CriticasA Moroccan immigrant living in Paris, Jelloun is a regular contributor to several European newspapers, including Le Monde (France), La Repubblica (Italy), and El Pais (Spain). Among other prizes, he received the United Nations Global Tolerance Award for Racism Explained to My Daughter (1999). Written as a direct response to September 11, a day when Jelloun's 10-year-old daughter felt that she no longer wished to be a Muslim, this timely new book explains the Islamic religion to youngsters, emphasizing tolerance and understanding of all faiths. Jelloun recreates a conversation with his daughter held over a period of nine days, as he responds to her questions about Islam and shows its similarities to the Jewish and Christian faiths. Although he mostly succeeds in making the information comprehensible to young readers, this structural device seems forced at times, as when the "child" asks unlikely questions just so Jelloun can explain a term or idea. Parents and teachers should note that Jelloun writes from a European point of view, commenting on U.S. foreign policy mistakes (although not saying that they justified the attacks) and Americans' lack of interest in other cultures. Regardless, this book is an important tool for those who wish to teach young listeners about Islam. Recommended for bookstores and public and school libraries serving advanced Spanish readers.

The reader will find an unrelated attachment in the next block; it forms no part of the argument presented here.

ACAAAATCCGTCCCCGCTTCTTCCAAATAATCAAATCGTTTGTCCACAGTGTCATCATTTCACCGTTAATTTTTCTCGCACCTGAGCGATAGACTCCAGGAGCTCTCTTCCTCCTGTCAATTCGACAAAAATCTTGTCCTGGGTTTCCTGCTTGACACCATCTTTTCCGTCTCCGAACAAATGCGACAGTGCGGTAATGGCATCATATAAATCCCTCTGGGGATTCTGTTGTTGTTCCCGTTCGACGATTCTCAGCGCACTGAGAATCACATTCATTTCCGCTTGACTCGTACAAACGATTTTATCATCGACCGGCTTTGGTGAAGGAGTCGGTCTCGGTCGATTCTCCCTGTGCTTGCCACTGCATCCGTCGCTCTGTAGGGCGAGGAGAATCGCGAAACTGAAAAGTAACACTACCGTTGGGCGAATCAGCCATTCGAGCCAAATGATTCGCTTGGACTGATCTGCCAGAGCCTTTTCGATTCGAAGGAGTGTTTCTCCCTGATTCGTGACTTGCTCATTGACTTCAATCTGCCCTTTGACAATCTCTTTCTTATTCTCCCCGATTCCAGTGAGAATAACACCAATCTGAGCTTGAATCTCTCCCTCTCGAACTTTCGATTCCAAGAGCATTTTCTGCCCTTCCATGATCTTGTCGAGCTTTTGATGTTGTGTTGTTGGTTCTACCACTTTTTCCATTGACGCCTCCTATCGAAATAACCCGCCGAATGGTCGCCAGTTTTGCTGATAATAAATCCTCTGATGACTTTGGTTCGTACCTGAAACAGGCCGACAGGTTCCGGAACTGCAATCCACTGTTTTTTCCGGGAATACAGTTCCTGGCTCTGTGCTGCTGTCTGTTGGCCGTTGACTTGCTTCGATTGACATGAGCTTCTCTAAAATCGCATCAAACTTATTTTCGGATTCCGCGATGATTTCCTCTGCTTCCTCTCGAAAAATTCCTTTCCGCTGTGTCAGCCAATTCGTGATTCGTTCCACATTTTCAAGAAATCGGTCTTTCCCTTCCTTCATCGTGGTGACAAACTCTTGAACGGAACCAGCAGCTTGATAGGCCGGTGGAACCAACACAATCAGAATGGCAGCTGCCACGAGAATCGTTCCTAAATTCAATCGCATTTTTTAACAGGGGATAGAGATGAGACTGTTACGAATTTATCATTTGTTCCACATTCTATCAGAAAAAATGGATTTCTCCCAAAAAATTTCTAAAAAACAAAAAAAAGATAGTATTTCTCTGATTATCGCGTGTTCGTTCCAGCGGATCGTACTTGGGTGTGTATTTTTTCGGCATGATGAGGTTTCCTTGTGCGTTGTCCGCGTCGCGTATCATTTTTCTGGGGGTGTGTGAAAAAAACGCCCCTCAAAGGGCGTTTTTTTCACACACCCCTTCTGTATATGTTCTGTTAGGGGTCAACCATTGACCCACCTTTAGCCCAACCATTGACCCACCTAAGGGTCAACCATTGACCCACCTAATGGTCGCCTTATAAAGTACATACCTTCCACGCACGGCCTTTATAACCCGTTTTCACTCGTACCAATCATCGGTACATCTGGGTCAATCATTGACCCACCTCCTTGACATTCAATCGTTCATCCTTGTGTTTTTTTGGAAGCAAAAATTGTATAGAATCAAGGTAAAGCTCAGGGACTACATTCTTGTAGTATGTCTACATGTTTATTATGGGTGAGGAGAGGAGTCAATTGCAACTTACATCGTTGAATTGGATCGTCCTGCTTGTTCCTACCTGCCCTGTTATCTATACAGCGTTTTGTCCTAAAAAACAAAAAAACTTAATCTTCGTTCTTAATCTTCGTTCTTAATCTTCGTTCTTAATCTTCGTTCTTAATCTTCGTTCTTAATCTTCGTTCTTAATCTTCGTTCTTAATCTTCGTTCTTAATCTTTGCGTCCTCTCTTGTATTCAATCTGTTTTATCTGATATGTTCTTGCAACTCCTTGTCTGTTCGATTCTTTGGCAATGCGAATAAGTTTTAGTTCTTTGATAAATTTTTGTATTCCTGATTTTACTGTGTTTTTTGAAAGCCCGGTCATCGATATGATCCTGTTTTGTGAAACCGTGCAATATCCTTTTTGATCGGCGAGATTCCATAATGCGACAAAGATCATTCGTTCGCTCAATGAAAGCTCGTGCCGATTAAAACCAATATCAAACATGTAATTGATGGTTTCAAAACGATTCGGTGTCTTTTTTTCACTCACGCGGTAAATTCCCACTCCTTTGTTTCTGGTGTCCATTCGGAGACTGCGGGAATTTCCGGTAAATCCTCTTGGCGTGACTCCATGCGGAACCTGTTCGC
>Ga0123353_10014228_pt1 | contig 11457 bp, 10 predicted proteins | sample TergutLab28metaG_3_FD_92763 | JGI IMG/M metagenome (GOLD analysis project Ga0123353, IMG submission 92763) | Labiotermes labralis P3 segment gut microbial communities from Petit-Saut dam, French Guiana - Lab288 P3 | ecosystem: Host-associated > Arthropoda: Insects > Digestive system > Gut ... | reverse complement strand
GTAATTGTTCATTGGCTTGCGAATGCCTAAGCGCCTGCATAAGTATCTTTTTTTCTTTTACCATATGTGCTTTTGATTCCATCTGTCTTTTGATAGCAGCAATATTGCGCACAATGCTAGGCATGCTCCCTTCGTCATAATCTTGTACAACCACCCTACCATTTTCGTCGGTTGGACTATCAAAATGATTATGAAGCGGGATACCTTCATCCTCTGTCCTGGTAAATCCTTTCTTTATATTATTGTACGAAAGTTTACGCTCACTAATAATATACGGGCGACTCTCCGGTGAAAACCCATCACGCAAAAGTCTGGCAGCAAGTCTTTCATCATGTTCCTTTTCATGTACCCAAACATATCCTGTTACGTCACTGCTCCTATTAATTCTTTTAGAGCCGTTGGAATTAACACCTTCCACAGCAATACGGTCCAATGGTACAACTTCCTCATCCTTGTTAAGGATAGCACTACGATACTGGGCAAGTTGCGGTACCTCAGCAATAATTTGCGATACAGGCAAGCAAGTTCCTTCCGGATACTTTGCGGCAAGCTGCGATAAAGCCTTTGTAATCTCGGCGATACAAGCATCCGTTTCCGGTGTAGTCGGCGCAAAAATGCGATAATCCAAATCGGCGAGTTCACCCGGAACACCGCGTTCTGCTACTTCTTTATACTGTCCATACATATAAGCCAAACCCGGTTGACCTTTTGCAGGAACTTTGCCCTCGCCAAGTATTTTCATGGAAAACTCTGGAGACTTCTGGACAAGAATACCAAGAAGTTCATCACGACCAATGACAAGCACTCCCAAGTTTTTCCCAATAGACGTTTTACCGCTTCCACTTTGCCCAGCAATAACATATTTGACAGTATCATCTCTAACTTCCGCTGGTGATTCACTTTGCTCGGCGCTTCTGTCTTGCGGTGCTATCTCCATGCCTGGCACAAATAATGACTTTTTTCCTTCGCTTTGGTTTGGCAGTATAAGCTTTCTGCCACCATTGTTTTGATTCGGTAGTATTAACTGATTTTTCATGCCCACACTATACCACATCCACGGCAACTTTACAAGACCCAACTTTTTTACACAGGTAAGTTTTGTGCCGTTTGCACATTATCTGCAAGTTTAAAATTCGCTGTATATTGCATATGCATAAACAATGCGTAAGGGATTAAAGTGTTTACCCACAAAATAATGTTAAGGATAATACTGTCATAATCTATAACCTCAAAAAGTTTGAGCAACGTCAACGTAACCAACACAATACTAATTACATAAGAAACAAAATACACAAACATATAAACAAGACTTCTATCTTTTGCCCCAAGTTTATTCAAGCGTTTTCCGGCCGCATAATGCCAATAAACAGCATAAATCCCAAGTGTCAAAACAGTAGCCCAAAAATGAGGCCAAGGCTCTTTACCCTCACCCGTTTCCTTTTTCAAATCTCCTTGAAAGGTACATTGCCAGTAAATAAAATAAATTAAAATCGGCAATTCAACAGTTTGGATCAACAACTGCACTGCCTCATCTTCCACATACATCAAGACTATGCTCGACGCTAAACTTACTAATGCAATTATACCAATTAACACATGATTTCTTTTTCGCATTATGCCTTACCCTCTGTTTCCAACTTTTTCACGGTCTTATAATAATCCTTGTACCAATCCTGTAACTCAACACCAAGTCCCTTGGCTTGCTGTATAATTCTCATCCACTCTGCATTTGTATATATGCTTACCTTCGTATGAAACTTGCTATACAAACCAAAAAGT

Tim Wadham, Maricopa-Cty. Lib. District, Phoenix, AZ Copyright 2002 Cahners Business Information.